Product Management for Start-ups

Product Management

Product management has the highest return of investment of any activity in the early stages of product development. It helps to focus on profitable activities and make well-founded fundamental decisions using only pen and paper or a computer. In only a few days of work, product management sets the stage for future success of an endeavor.

When you look at the stories of failed projects or startups, simple product management techniques could have saved roughly a third of them if they were applied right from the start – by changing critical points or by scratching the idea right away before any significant investment.

Product management is not sorcery. You learn to ask the right questions. You gather critical information. You arrange what you got in such a way that a clear course of action is derived. In the end, you write down and communicate the results targeted to your audience. This course lets you practice the PM techniques in two days so that you can start using them on your own. You can either work on your own project, or you develop a new idea from scratch until you have a solid business case and a long to-do list at the end of the course. Most founders figure out these techniques after the second or third failed startup. The next one is then a success. This course increases your chance of first-time success and can save you a lot of time and headache.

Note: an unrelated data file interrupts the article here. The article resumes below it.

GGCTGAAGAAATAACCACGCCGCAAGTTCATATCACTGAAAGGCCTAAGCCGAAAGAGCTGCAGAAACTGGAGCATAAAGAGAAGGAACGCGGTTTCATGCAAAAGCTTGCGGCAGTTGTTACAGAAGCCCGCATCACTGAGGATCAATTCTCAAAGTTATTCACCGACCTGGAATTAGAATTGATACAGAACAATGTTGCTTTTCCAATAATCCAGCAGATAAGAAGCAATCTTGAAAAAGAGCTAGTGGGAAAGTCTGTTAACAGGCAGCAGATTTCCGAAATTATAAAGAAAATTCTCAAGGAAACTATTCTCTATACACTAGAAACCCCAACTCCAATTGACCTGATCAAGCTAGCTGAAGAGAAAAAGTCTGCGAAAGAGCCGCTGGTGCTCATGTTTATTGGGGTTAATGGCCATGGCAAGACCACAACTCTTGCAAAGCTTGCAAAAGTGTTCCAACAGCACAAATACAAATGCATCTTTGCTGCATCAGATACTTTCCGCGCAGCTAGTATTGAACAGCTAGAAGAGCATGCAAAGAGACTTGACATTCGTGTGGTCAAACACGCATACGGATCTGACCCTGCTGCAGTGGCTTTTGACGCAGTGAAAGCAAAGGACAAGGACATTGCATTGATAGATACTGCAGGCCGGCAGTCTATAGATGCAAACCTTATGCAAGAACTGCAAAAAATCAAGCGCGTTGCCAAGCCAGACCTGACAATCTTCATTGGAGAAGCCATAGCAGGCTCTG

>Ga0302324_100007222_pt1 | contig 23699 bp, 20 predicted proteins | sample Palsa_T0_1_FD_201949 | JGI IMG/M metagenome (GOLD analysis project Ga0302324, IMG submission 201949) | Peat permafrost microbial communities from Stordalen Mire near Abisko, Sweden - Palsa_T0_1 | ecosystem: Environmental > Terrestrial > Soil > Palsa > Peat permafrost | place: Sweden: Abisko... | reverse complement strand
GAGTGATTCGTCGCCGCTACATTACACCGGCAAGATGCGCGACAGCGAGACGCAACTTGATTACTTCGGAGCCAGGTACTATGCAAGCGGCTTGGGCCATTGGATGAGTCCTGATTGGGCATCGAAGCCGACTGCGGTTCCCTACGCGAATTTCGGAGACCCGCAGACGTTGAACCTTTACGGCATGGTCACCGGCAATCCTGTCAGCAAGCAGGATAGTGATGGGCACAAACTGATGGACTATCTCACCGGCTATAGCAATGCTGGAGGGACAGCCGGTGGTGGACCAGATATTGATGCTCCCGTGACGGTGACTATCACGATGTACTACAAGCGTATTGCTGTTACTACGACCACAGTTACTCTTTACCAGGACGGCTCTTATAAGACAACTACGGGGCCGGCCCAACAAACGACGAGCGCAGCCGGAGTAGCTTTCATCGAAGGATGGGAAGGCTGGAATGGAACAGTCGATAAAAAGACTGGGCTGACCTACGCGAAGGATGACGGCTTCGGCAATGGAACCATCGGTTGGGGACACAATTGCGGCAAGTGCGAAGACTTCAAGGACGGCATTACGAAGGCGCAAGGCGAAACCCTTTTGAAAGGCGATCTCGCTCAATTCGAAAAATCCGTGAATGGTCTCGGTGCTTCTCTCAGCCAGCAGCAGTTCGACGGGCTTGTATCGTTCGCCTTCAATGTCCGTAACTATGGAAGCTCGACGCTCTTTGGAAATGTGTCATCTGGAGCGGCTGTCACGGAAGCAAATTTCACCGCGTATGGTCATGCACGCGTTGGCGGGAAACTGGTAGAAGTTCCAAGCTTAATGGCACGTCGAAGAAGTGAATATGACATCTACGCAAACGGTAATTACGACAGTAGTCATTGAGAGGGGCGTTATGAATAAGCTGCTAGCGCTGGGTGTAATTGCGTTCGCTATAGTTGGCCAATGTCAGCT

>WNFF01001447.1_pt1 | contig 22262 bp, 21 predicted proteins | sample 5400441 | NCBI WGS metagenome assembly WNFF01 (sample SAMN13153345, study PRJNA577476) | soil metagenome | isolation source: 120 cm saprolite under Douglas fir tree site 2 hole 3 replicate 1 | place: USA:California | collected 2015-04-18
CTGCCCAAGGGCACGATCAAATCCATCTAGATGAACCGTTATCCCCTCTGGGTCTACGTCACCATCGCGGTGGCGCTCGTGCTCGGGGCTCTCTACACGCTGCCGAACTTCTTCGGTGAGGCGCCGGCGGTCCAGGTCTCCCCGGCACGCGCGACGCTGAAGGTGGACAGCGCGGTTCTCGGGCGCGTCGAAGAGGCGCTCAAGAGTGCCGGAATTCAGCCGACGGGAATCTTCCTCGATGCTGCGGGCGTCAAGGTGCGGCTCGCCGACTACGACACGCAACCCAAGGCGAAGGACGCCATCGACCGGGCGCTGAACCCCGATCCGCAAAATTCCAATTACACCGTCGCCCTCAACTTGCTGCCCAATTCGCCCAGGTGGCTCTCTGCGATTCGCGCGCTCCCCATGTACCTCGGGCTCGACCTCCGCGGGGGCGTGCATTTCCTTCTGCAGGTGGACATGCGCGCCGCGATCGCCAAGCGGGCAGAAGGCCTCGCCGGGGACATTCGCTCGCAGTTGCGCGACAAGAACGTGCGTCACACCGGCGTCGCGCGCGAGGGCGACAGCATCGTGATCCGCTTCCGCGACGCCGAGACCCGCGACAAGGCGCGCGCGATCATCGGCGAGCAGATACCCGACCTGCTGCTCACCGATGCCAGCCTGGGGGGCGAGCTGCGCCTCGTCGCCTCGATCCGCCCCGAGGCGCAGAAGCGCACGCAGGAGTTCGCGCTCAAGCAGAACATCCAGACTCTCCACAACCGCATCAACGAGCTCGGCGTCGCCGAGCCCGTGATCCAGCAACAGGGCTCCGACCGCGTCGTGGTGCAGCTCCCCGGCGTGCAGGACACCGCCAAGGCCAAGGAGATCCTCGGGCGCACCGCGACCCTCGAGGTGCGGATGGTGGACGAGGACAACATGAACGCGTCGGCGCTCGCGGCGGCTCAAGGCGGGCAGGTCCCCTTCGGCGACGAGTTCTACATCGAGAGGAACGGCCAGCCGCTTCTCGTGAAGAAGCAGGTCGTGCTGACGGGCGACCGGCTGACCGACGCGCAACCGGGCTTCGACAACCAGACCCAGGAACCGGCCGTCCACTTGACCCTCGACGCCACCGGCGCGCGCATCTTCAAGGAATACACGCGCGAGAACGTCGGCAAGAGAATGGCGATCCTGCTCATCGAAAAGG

• Self-assessment in relevant skills and knowledge in order to focus on areas where training has the highest return on investment. (Part I)
  • Weighted objective and activity matrix to focus on the activities that create the most value. (Part I)
  • Idea generation and evaluation to gather input from a broad background and filter out the most prospective leads for follow-up. (Part I)
  • Market segmentation to help identify the most promising customers and the most important competitors. (Part II)
  • Quantitative customer feedback evaluation to gauge market potential per segment. (Part II)
  • Service and feature overview to identify unique selling points in comparison to the competition. (Part II)
  • Strength-Weakness-Opportunity-Threat (SWOT) analysis to make the most of the resources at hand. (Part III)
  • Product requirements set goals for targeted, efficient product development and provide clear criteria for acceptance tests. (Part III)
  • Positioning and benefits argumentation for effective marketing. (Part IV)
  • Counters to objections in order to be prepared in customer or investor meetings. (Part IV)
  • Pricing techniques to combine revenue with profits. (Part IV)